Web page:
What does the new emergency coronavirus relief package mean for students? Not enough.
Headlines trumpeting the bill seem to pack a lot of positive punch. Here’s the truth: whether it be for emergency aid or FAFSA® simplification, we are still a long way from designing a world where students’ needs come first and education is affordable and accessible for all.
The statistics are grim: the number of rural students planning on college has plummeted (The Hechinger Report). There’s been a serious drop in college financial aid applications (NY Times). Universities across the nation are seeing troubling academic cuts (Inside Higher Ed). COVID’s impact on students has been devastating, with thousands struggling to pay for tuition, food, and housing [The Atlantic]. Without a college degree, millions of workers are earning up to 70% less than they could be (CNBC). The hardest hit? Women, Latin and African American students.
The $23 billion the new budget approved for higher education will not fix the underlying problems students face. The relief package is a drop in the bucket: $12.5 billion is disbursed as emergency aid to students who pay $670 billion each year for tuition.
College tuition is too damn expensive. Students should pay less for college. It’s that simple.
Instead of focusing on this core issue facing college students and the American taxpayers who foot the bill, Congress has made a few minor changes – yes, minor – when it comes to students paying for college.
Congress has authorized $23 billion to assist colleges and students in this time of need. Similar to the funding approved in the CARES Act, half of funds are to be allocated to colleges to use at their discretion (more or less) and the other half of funds are to be disbursed to students.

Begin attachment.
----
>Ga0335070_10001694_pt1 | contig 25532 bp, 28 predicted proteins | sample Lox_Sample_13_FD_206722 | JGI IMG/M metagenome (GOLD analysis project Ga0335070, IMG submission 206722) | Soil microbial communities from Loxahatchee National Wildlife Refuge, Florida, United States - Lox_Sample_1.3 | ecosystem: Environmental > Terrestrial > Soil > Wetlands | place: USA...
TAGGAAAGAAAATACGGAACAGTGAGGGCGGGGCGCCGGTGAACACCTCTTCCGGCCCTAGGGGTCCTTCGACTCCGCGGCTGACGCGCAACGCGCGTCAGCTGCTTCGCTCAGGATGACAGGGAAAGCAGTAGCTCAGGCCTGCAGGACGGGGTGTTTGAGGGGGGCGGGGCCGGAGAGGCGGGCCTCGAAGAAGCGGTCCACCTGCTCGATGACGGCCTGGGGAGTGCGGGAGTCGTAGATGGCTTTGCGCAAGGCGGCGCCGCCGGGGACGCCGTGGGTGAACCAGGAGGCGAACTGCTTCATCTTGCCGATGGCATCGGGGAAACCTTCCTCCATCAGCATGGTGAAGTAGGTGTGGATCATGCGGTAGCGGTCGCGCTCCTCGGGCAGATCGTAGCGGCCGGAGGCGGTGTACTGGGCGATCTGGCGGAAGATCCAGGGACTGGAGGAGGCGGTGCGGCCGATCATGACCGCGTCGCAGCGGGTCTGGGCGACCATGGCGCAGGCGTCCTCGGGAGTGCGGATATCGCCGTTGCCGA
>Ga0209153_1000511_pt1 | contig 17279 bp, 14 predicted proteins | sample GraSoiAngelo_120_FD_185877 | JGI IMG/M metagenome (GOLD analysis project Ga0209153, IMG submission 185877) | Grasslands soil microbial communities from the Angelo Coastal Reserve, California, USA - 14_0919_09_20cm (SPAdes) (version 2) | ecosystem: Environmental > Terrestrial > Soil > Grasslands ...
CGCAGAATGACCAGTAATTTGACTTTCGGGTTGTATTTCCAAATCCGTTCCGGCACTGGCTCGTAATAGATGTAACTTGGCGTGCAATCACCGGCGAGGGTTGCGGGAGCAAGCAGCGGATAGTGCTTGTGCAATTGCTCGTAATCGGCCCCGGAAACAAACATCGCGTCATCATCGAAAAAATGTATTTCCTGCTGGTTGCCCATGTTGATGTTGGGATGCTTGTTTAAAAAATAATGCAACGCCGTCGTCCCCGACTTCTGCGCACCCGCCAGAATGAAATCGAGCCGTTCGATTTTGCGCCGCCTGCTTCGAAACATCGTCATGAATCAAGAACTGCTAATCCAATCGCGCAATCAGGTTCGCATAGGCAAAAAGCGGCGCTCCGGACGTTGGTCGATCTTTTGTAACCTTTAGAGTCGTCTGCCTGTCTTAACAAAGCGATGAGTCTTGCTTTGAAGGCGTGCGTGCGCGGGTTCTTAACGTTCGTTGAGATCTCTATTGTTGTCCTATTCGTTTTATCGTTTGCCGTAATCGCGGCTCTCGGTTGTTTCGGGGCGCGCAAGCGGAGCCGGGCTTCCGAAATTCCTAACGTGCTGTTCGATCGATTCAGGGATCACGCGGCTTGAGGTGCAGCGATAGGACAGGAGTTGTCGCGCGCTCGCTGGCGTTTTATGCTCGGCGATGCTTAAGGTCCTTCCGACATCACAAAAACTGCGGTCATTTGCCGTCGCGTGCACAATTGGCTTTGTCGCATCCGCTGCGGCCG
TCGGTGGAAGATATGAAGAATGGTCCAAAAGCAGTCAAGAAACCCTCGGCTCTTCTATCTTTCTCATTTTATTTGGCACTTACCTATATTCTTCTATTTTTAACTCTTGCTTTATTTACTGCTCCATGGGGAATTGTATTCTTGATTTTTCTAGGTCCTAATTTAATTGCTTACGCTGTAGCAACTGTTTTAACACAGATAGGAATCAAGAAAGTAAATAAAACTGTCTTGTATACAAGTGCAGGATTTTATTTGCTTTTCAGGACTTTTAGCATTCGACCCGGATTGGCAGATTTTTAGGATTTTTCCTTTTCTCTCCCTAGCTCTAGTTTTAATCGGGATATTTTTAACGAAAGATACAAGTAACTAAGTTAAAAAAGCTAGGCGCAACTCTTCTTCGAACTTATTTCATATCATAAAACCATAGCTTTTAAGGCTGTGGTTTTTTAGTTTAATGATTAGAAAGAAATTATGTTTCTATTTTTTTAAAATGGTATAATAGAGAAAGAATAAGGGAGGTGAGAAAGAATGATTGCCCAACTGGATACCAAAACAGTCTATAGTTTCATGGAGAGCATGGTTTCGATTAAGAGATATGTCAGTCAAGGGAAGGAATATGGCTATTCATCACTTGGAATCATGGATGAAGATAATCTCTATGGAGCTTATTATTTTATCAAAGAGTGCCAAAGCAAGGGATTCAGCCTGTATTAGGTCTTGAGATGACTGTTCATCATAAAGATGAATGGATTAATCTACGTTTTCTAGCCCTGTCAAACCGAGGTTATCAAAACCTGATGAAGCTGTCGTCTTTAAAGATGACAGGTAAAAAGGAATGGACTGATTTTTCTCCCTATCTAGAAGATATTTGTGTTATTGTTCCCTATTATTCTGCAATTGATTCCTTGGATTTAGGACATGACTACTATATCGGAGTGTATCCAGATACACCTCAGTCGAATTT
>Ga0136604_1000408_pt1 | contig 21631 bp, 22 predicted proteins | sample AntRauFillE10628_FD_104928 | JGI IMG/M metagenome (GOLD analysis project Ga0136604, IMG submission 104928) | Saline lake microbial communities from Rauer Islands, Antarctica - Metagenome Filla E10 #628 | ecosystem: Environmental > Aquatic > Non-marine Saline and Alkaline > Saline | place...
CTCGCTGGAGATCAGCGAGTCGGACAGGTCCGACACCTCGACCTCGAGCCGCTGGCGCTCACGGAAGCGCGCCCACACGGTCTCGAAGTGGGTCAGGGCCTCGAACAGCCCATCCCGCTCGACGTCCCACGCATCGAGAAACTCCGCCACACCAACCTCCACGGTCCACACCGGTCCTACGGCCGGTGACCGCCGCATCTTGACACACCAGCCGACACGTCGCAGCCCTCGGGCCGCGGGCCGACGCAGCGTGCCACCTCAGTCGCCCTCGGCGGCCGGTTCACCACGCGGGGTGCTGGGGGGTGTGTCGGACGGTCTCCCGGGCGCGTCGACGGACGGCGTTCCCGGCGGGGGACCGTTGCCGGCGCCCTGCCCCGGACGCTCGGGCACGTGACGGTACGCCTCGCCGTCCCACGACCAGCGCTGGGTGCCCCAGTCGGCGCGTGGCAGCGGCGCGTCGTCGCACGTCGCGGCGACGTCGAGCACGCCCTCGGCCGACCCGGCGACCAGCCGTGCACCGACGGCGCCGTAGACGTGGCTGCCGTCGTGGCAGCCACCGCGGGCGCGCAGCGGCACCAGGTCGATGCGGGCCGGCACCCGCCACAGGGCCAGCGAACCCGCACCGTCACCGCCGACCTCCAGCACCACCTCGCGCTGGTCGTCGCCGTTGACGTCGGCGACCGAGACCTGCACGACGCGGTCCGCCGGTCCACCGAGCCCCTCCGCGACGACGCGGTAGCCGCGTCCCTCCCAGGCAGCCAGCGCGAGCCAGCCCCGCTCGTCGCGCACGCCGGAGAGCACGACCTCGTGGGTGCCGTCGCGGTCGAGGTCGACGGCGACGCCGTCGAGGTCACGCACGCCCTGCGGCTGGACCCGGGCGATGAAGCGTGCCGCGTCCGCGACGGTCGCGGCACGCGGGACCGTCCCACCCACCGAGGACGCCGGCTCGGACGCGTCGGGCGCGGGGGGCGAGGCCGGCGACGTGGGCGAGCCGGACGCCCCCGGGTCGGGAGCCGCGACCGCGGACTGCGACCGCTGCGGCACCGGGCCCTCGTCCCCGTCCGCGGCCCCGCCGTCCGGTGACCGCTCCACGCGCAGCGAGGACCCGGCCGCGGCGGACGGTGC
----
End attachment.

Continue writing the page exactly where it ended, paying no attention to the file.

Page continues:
We hope that everyone has learned from the first round of funding. We hope that colleges will apply for the funds quickly, implement a clear application process, and openly communicate with their students that emergency aid is available. We also hope that colleges will disburse funds to their students within a couple weeks much like the banks did in administering the Paycheck Protection Program for small businesses.
With students missing out on the stimulus checks, time cannot be wasted and funds cannot be withheld for potential future needs.
FAFSA® simplification is indeed key to increasing college access and affordability for millions of students. Unfortunately, the proposed changes, which will only take effect in 2023-2024 school year, are not revolutionary. The FAFSA® is already below the advertised 108 questions for students using the Data Retrieval Tool. Taking a closer look, the 108 questions that are said to become 36 questions only apply if a student was to file a paper FAFSA®, something few students still do. Finally, some of the 36 questions have multiple parts, raising the total number of questions back up.
The key barriers to FAFSA® have not been addressed. Features that are staples in any online product today are nonexistent with FAFSA®, like a mobile experience that works, on-demand support, and reminders and tips along the way to help students complete the form. Additionally, questions phrased in legaleze make it challenging for students to understand, especially for households with assets that have been separated, and for divorced or single parents.
The tools the FSA has implemented to verify the student’s identity and information have created additional barriers. The recovery process for the FSA ID – a username and password combination that serves as a student’s online signature for financial aid – can take several weeks to complete. Verification, the FSA’s answer to an IRS audit, is not only tedious for students and overwhelming for school financial aid administrators but rarely results in a change in financial aid eligibility.